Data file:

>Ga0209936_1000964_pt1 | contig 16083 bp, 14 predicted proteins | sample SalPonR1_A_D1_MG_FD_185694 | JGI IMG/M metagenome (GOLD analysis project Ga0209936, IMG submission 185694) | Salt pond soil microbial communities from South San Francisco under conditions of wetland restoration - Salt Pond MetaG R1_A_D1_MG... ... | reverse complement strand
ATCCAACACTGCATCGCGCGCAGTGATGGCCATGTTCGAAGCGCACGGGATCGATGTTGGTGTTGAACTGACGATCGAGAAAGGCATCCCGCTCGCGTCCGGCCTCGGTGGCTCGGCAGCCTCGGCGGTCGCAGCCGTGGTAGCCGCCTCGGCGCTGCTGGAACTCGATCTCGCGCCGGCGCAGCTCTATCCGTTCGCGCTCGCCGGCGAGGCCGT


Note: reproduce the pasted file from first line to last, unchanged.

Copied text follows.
>Ga0209936_1000964_pt1 | contig 16083 bp, 14 predicted proteins | sample SalPonR1_A_D1_MG_FD_185694 | JGI IMG/M metagenome (GOLD analysis project Ga0209936, IMG submission 185694) | Salt pond soil microbial communities from South San Francisco under conditions of wetland restoration - Salt Pond MetaG R1_A_D1_MG... ... | reverse complement strand
ATCCAACACTGCATCGCGCGCAGTGATGGCCATGTTCGAAGCGCACGGGATCGATGTTGGTGTTGAACTGACGATCGAGAAAGGCATCCCGCTCGCGTCCGGCCTCGGTGGCTCGGCAGCCTCGGCGGTCGCAGCCGTGGTAGCCGCCTCGGCGCTGCTGGAACTCGATCTCGCGCCGGCGCAGCTCTATCCGTTCGCGCTCGCCGGCGAGGCCGT